You have the right idea, but remember that the atom doesn't differentiate between pump laser power and probe laser power. It won't totally ignore the probe in favor of the pump. There will be competition between the two. Some of the probe will be absorbed and re-emitted, and a little bit less of the pump will be absorbed and re-emitted.
Thank a lot! So basically, when the pump has low power, we need to account for the probe laser, too (i.e. we would need to solve the optical Bloch equations with 2 lasers present). If the pump has a big power (as in the case for ##10 \Gamma##), the effect of the probe will be so small that we can use the dresses state picture intuition, as if the probe was not present, and this is why we actually have zero absorption on resonance for ##\Omega = 10 \Gamma##.
 
  • #4
Yep! The effect of the probe laser on the atom population is small, but the effect of the pump on the probe spectrum is ginormous, as shown in the graph.
 
  • Like
Likes BillKet

Related to Probe absorption and dressed states

1. What is probe absorption?

Probe absorption is a phenomenon in which a probe beam of light is absorbed by a material, causing a change in the material's energy state. This absorption can be used to study the properties of the material, such as its chemical composition or electronic structure.

2. How does dressed states affect probe absorption?

Dressed states refer to a phenomenon in which an atom or molecule is coupled to a strong electromagnetic field, causing a splitting of its energy levels. This can affect probe absorption by changing the energy levels available for the probe beam to interact with, resulting in changes in the absorption spectrum.

3. What is the significance of studying probe absorption and dressed states?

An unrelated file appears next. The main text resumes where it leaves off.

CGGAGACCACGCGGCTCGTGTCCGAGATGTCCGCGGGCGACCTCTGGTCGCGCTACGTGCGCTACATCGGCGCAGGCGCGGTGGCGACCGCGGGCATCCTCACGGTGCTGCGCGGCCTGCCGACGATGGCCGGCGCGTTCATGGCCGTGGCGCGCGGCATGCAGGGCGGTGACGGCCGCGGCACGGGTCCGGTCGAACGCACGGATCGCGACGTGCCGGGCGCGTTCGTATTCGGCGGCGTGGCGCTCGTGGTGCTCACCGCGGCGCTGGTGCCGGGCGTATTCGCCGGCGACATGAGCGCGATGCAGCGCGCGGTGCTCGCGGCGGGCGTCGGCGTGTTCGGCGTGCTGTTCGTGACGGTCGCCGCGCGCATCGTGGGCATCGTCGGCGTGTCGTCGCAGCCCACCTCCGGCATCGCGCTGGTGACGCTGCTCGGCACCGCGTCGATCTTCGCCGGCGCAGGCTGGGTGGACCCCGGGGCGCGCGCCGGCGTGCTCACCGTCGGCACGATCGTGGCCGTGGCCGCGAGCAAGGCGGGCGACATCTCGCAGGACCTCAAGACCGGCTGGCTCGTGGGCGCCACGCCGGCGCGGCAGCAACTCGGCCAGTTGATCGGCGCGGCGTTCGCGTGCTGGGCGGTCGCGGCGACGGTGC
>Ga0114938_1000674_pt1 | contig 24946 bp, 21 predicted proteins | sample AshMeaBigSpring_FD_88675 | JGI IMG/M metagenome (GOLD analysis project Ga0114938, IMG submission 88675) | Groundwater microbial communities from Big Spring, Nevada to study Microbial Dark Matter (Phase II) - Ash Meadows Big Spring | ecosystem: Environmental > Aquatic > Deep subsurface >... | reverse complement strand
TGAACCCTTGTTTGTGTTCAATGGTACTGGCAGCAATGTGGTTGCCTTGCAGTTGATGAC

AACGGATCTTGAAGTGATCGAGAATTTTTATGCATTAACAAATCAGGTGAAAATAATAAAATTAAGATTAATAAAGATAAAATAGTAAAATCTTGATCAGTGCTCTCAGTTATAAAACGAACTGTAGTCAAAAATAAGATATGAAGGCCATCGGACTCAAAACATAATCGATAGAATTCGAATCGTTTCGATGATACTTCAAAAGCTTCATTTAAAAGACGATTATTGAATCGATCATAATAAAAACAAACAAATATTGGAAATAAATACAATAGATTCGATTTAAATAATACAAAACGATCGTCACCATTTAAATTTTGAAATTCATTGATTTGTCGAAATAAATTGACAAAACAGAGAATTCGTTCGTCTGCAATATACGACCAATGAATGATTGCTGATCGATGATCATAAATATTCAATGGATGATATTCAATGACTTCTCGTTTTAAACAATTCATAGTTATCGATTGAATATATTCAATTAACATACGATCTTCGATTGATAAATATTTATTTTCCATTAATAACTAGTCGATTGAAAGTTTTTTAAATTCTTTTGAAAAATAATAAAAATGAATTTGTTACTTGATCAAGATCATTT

Studying probe absorption and dressed states can provide valuable insights into the behavior of atoms and molecules in different environments. It can also help in understanding the interactions between light and matter, and has applications in fields such as spectroscopy, quantum optics, and quantum information processing.

4. How is probe absorption and dressed states measured?

Probe absorption and dressed states can be measured using various techniques, such as absorption spectroscopy, Raman spectroscopy, and fluorescence spectroscopy. These techniques involve shining a beam of light onto the material and measuring the changes in the transmitted or emitted light, which can provide information about the material's energy levels.

5. What are some real-world applications of probe absorption and dressed states?

Probe absorption and dressed states have numerous real-world applications, including in the development of new materials, understanding chemical reactions, and studying the properties of biological molecules. They are also used in technologies such as lasers, solar cells, and medical imaging devices.

Similar threads

  • Atomic and Condensed Matter
Replies
6
Views
2K
  • Atomic and Condensed Matter
Replies
1
Views
1K
  • Atomic and Condensed Matter
Replies
3
Views
1K
  • Atomic and Condensed Matter
Replies
13
Views
3K
  • Atomic and Condensed Matter
Replies
8
Views
2K
  • Atomic and Condensed Matter
Replies
1
Views
980
  • Atomic and Condensed Matter
Replies
10
Views
2K
  • Atomic and Condensed Matter
Replies
18
Views
2K
  • Atomic and Condensed Matter
Replies
1
Views
1K
  • Atomic and Condensed Matter
Replies
9
Views
2K
Back
Top